Many people have already moved away from the idea of the “perfect lawn.” They plan their mowing to retain patches of naturally seeded wildflowers; they plant ground-cover plants instead of grass; they may replace lawns altogether, with fruit and vegetable gardens. Such actions reveal a new understanding of our relationship to nature, gradually affecting our lawns and gardens.

Landscape forms encapsulate unseen assumptions. The case of the lawn serves as an example. Originally a varied planting of grasses and clover, it was kept short by sheep and deer, which in turn were kept at arm’s length from a residence by means of the ha-ha. The eighteenth-century lawn was used to unify large extensions of land, even extending it to the surrounding landscape. The twentieth-century lawn (cultivated from desertic southern California to frozen Minnesota) contains in its smooth velvety greenness just two or three species of grass, managed by gas-powered machines and the application of nitrogen, phosphorus, and great quantities of water. The Industrial Lawn is in fact an industry, an economically successful industry. It was standard in the 1960s to blame corporations for industrial excesses and for fostering consumerism. In the case of the Industrial Lawn, one would rail against the giants of the lawn industry. But we have become more sophisticated in our understanding of these forces. Industries which promote and support sustainability (even if their interests are purely economic) can be financially successful. We have also come to understand that certain attitudes are anti-nature; consumerism is one of them. Thus many of our own activities, as well as the actions of corporations, can be seen as anti-nature. Viewing consumerism as anti-nature puts landscape on the frontlines of the battle with large economic forces which it now has the strength to engage. The blue planet, that early picture taken by the astronauts from outer space, so beautiful and so finite, has become a mythical landscape. Al Gore’s An Inconvenient Truth has made the public aware of this finiteness and vulnerability, and has revived memories of a sacred Mother Nature. But we should tread carefully in drawing parallels that reinstate past views. Whatever values we attach to this new nature, it is not the sacred nature of our past, since sacrality itself has been transformed and needs to be reinterpreted in modern terms.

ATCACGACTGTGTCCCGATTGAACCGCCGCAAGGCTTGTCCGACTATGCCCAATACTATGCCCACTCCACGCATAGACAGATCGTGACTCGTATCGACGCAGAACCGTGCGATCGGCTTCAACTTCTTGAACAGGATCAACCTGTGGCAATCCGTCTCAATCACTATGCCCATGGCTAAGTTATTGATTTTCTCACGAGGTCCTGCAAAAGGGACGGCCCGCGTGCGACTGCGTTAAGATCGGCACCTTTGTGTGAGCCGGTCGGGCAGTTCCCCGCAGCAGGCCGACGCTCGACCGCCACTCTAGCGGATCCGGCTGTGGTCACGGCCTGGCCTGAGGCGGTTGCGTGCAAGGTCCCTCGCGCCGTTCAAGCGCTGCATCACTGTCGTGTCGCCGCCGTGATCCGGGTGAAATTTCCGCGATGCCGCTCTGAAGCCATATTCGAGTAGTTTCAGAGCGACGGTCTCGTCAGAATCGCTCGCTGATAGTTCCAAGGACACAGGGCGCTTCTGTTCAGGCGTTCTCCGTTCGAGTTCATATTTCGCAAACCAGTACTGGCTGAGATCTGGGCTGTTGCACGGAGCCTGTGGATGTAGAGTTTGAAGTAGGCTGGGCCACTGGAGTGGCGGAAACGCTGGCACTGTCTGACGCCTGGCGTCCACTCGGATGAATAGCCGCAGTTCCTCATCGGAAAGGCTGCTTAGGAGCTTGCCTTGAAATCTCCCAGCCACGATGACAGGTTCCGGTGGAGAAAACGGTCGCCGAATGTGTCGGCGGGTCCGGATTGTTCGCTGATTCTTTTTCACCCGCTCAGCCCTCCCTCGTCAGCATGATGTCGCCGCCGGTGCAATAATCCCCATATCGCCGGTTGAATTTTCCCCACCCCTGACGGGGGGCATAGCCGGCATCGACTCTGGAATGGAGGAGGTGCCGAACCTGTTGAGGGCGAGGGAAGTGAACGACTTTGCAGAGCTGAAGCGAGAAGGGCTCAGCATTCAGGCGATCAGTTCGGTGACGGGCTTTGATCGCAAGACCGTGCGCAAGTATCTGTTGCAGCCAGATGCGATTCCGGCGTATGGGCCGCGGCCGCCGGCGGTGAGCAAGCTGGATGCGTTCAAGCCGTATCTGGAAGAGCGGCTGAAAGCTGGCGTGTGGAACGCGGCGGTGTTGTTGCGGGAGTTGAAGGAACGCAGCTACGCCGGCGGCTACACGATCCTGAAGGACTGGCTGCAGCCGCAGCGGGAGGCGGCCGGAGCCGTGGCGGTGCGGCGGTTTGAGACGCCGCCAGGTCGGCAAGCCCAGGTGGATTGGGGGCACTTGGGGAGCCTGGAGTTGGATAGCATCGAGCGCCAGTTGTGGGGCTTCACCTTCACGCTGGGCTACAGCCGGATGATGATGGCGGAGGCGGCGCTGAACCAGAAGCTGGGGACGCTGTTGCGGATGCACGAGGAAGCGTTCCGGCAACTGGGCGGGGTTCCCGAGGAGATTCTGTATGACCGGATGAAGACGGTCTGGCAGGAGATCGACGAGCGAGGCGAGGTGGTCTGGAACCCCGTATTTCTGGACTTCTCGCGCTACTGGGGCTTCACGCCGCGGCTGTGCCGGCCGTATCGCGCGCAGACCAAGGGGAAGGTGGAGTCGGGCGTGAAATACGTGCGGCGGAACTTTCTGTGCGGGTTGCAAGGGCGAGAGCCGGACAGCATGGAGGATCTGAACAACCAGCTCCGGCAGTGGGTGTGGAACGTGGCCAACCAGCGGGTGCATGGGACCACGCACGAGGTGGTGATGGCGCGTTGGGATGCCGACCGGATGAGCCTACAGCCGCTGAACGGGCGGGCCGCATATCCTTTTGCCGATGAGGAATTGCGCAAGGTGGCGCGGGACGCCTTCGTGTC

Our new concept of nature has transformed the way we look at the lawn, jumping from our front yard to the air, water, and soil around it on a much larger scale, the scale of a city. Freedom Lawns, though ecological, will not be natural landscapes. They will be carefully crafted artifacts that will be natural in the way they work, and will express this in the new forms they take. History and Nature have made their presence known in the American Lawn. The shift from Industrial Lawn to Freedom Lawn represents a shift in paradigm, and it does affect the lawn as admired aesthetic object. Beauty is not free of ethics. We can hardly admire the Industrial Lawn when we are poisoned by it.

This is an excerpt from A Landscape Manifesto by Diana Balmori (Yale Press).